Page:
Efforts to reach Mr. Olsen’s family on Tuesday evening were unsuccessful.

The F.B.I. did not immediately respond to requests for comment Tuesday evening.

The agency said in the court filing that in March, agents in Alaska found that the online account associated with Mr. Olsen “showed a large increase in subscribers” from the previous month. He had 4,400 followers on iFunny, a website and mobile application where users can share photos, videos and messages, according to the filing.

A message posted by the account in August suggested that people should not comply with gun laws, according to the court filing. “Stock up on stuff they could ban,” the post reads. “In fact, go out of your way to break these laws.”

“Even the Oklahoma City bombing shows that armed resistance is a viable method of political change,” Mr. Olsen posted online, according to the affidavit, apparently referencing the 1995 bombing that killed 168 people. “There is no legal solution.”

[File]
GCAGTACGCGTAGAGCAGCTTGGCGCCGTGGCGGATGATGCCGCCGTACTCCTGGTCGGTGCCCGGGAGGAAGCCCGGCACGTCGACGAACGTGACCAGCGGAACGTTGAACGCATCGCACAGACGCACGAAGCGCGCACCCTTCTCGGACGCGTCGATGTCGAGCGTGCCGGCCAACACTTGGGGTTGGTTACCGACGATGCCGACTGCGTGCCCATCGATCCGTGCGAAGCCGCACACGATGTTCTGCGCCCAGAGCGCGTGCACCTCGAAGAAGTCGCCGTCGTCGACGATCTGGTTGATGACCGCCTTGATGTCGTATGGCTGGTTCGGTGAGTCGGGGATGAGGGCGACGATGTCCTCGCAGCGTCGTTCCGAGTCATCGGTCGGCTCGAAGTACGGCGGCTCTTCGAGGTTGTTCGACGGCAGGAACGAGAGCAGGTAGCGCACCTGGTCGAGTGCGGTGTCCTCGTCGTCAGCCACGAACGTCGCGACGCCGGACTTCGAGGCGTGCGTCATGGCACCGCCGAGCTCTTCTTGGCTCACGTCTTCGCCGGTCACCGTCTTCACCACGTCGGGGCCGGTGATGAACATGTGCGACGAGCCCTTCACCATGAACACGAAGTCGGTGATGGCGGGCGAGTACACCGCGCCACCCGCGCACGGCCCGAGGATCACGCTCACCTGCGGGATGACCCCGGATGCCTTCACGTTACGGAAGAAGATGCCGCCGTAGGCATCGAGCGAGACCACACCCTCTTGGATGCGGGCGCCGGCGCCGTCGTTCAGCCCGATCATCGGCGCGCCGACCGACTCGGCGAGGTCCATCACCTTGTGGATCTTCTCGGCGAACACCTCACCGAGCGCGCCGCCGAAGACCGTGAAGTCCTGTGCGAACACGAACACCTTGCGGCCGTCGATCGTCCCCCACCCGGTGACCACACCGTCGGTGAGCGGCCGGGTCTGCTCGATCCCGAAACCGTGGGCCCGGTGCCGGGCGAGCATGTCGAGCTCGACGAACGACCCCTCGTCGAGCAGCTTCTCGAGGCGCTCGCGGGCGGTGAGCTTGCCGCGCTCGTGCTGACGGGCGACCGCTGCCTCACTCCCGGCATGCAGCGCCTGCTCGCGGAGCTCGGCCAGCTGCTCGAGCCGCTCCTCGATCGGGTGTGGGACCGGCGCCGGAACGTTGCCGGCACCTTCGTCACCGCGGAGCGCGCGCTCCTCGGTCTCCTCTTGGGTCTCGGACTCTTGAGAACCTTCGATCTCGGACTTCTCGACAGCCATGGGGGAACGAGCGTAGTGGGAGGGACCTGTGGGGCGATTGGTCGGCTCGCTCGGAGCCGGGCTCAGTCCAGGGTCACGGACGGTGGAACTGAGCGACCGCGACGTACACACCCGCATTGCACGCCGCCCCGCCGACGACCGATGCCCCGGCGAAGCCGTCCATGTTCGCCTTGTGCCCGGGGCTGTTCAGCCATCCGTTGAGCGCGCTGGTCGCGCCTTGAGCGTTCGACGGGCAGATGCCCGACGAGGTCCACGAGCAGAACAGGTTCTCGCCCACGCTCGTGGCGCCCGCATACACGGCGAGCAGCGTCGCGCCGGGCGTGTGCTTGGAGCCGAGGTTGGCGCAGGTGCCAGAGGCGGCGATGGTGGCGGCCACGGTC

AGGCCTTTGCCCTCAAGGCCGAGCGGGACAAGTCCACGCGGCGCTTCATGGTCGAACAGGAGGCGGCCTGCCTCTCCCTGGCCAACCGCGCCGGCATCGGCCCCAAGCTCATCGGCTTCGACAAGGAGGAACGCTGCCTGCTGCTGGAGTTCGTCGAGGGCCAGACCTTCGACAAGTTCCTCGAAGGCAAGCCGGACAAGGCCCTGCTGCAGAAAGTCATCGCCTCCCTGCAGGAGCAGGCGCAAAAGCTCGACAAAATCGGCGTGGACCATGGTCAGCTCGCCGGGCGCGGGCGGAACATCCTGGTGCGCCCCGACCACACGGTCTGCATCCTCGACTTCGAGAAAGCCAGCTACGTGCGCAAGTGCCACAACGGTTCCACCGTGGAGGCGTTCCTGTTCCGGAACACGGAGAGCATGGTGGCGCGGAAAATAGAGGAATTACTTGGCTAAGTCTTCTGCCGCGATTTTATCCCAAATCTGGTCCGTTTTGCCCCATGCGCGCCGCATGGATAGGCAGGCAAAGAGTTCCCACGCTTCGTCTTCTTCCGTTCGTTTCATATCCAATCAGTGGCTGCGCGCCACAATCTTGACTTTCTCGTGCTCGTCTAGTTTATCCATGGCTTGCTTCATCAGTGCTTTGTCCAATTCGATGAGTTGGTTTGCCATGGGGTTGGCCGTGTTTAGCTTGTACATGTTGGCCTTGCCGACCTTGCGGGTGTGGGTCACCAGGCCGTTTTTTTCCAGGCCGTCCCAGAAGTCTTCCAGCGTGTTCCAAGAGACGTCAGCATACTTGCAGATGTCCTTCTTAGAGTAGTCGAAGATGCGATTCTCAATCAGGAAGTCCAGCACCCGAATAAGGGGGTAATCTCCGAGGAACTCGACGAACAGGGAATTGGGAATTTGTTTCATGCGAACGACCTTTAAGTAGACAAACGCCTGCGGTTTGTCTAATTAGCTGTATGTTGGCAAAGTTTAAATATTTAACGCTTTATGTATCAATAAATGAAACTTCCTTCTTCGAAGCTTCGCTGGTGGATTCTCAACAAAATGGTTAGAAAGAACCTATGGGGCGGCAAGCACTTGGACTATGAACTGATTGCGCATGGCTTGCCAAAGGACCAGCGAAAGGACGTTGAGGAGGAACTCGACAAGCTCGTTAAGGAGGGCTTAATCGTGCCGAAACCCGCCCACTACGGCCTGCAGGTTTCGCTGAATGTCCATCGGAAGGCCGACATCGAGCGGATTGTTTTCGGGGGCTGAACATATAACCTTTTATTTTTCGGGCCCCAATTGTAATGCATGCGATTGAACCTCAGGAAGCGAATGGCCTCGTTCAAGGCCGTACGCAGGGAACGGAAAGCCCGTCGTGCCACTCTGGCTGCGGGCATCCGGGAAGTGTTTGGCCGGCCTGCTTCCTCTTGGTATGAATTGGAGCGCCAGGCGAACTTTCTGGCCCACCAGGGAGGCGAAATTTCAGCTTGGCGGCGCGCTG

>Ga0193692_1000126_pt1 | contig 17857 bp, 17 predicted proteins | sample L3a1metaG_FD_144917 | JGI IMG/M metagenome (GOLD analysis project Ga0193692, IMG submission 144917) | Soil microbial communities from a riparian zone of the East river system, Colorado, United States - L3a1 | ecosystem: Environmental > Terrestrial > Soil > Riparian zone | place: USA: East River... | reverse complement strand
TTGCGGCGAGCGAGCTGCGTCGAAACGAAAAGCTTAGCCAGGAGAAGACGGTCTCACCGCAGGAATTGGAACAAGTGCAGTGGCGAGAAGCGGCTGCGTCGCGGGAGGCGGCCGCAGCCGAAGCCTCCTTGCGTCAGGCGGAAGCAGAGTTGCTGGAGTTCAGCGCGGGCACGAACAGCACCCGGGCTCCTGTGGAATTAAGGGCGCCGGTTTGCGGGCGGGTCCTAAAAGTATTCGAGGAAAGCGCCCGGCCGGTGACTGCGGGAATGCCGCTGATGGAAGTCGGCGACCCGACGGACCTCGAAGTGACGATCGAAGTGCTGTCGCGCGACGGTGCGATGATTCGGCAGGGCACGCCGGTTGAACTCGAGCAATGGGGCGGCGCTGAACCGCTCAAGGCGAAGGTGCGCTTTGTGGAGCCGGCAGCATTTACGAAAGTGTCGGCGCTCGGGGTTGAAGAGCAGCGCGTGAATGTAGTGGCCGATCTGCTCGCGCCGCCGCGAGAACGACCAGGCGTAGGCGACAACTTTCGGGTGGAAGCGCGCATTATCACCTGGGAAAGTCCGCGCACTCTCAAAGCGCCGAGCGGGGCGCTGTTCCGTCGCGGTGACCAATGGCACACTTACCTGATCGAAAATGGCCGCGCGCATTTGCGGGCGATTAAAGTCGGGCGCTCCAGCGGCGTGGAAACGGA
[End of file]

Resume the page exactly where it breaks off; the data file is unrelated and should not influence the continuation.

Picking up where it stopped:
Mr. Olsen was living with his father in Boardman at the time of his arrest, according to the affidavit. On Aug. 7, the authorities arrested Mr. Olsen as he was leaving the home.

That same day, federal investigators searched the home. In one bedroom, they found 10,000 rounds of ammunition, camouflage clothing and backpacks, according to the court filing. In the trunk of Justin Olsen’s car, investigators found a machete.

In Mr. Olsen’s father’s bedroom, investigators found AR-15-style rifles and shotguns.

The authorities seized 15 rifles, several shotguns, 10 semiautomatic pistols and 10,000 rounds of ammunition from the home, according to the affidavit.

The next hearing in Mr. Olsen’s case is scheduled for Aug. 16.

Sheelagh McNeill contributed research.